Liquidity Baking

Liquidity Baking#

Liquidity baking incentivizes large amounts of decentralized liquidity provision between tez and tzBTC by minting a small amount of tez every block and depositing it inside of a constant product market making smart-contract.


During activation of Granada protocol, a constant product market making (CPMM) Michelson contract has been deployed on the chain with address KT1TxqZ8QtKvLu3V3JH7Gx58n7Co8pgtpQU5 as well as an associated liquidity token contract (LQT) with address KT1AafHA1C1vk959wvHWBispY9Y2f3fxBUUo.


While the CPMM and LQT contract originations provide an Origination_result, the LQT contract contains two big maps not included in a lazy_storage_diff field. Indexers and other tooling may need manual updates to include these.

The CPMM maintains a balance of a tez and b tzBTC, where tzBTC is the FA1.2 token found at address KT1PWx2mnDueood7fEmfbBDKx1D9BAnnXitn. The smart contract accepts deposits of da tez and returns db tzBTC (or vice versa) where the invariant (a + da * (1 - f - n)) * (b - db) = a b is preserved, and f and n are a fee and burn, set at 0.1% each. Calculations are done with precision of 1000, rounding down on division.

To implement this contract, we use a fork of the open source code base used by version two of the “Dexter” project. The implementation of this contract has been formally verified against its functional specification. The contract code is modified in the following way:

  1. The fee is set to 0.1% only (the fee in Dexter v2 is set to 0.3%). Rationale: given the subsidy it is not necessary to charge a large fee and better to improve liquidity.

  2. An additional 0.1% of every trade is burned by being transferred to the null user account. Rationale: this mechanism offsets inflation from the subsidy. The inflation is exactly balanced at a daily trade volume of 7.2 million tez.

  3. The ability to set a delegate has been removed. Rationale: the subsidy means there is no need for a baker for that contract and having one would create an imbalance.

  4. The ability to set a manager has been removed. Rationale: the only privilege of the Dexter manager is to set Dexter’s delegate so this role is now unnecessary.

The LIGO and Michelson code for these contracts, as well as detailed documentation, can be found on the liquidity baking branch of the Dexter 2 repository.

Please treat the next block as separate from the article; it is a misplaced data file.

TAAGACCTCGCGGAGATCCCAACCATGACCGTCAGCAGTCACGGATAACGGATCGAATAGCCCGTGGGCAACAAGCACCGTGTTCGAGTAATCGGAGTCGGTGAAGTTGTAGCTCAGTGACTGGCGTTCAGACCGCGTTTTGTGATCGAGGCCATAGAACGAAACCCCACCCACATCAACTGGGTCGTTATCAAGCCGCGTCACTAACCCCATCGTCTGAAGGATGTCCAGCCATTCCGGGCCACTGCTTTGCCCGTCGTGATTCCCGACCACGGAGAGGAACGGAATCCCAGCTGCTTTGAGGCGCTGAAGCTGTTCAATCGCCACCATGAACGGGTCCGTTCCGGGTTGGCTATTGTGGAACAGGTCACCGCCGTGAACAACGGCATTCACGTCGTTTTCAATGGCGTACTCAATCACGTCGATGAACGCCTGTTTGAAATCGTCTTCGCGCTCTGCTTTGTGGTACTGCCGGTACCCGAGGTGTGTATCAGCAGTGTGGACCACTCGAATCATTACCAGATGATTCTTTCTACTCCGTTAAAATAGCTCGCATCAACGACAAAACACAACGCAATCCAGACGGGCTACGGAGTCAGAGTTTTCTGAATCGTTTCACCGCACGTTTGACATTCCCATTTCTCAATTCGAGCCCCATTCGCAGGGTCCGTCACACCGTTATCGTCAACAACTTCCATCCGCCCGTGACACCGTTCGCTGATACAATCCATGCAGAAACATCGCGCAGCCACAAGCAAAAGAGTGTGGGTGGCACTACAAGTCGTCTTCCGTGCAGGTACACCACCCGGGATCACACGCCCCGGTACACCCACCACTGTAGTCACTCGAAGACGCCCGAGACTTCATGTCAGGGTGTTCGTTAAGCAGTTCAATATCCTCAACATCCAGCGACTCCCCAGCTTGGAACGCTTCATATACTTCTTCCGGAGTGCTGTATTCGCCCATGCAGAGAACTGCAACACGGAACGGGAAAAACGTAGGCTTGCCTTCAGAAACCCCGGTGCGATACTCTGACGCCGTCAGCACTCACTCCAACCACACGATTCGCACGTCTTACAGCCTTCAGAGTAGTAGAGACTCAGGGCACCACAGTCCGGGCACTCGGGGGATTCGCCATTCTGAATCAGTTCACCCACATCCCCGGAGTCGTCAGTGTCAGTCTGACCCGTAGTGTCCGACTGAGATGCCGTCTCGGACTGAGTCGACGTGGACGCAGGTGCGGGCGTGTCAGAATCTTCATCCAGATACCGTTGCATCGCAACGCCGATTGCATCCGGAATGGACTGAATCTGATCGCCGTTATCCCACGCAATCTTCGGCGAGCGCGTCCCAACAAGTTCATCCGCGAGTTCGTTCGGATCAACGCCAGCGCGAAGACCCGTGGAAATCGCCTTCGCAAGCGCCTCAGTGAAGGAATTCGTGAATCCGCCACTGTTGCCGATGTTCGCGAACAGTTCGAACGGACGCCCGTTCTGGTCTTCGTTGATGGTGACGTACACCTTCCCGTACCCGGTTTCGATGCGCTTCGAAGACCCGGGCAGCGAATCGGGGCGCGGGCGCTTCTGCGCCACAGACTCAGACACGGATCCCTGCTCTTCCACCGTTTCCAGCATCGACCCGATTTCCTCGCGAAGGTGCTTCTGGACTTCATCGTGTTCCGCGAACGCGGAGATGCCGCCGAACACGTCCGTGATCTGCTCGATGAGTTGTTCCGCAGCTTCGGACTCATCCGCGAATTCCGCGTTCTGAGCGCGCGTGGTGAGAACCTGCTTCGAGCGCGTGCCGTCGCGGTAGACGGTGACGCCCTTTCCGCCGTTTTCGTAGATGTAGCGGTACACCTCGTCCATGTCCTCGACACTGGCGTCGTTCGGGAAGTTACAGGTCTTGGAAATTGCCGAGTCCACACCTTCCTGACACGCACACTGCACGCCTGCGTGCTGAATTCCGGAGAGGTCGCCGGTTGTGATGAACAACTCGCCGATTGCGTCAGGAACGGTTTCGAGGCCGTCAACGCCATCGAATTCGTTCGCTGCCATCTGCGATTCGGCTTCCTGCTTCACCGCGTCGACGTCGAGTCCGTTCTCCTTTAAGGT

At every block in the chain, a small amount of tez is minted and credited to the CPMM contract, and the CPMM’s %default entrypoint is called to update the xtz_pool balance in its storage. The amount that is minted and sent to the CPMM contract is 1/16th of the rewards for a block of round 0 with all attestations; currently these rewards are 13.33 tez per block so the amount that is sent to the CPMM contract is 0.83 tez per block.

So the credits to the CPMM contract can be accounted for by indexers, they are included in block metadata as a balance update with a new constructor for update_origin, Subsidy.

Toggle vote#

The subsidy can be paused by a mechanism called the Liquidity Baking Toggle Vote. At every block, the baker producing the block includes a flag that requests ending the subsidy or on the contrary continuing or restarting it. The context maintains an exponential moving average of that flag. The baker has three options for this flag: Off to request ending the subsidy, On to request continuing or restarting the subsidy, and Pass to abstain.

e[n+1] = e[n] if the flag is set to Pass. e[n+1] = (1999 * e[n] // 2000) + 1_000_000 if the flag is set to Off. e[n+1] = (1999 * e[n] // 2000) if the flag is set to On. When computing e[n+1], the division is rounded toward 1_000_000_000.

If at any block e[n] >= 1_000_000_000 then it means that an exponential moving average with a window size on the order of two thousand non-abstaining blocks has had roughly at least a half of the blocks demanding the end of the subsidy. If that is the case, the subsidy is halted but can be reactivated if for some later block e[n] < 1_000_000_000.

For indicative purposes, if among the non-abstaining blocks a fraction f of blocks use it to request ending the subsidy, the threshold is reached after roughly 2*(log(1-1/(2f)) / log(0.999)) non-abstaining blocks, about 1386 blocks if everyone signals, 1963 blocks if 80% do, 3583 blocks if 60% do etc. Recall for comparison that assuming six blocks per minute there are 8640 blocks per day.

When producing blocks using Octez baking daemon octez-baker, there are two command-line options affecting toggle vote. The --liquidity-baking-toggle-vote <on|off|pass> option sets a static value to be used in each block. Note that this option must be placed after run on the command-line. Moreover, the path of a JSON file can be given to the --votefile <path> option e.g. octez-baker-<protocol codename> run with local node ~/.tezos-node alice --liquidity-baking-toggle-vote on --votefile "per_block_votes.json", or placed in a default location: per_block_votes.json in the current working directory or in the client data directory (e.g. ~/.tezos-client/per_block_votes.json); the former location takes precedence. The content of the JSON file will be repeatedly submitted on each baked block, where per_block_votes.json contains just {"liquidity_baking_toggle_vote": "pass"} (to abstain), {"liquidity_baking_toggle_vote": "off"} (to request ending the subsidy), or {"liquidity_baking_toggle_vote": "on"} (to request continuing the subsidy). When the --votefile option is present it takes precedence over --liquidity-baking-toggle-vote. If the JSON file is deleted or becomes malformed while the baker is running, the last valid value read is used. If neither a valid vote file is provided nor a CLI value given, the baker will fail on the first block after it was started. See also the baker man page.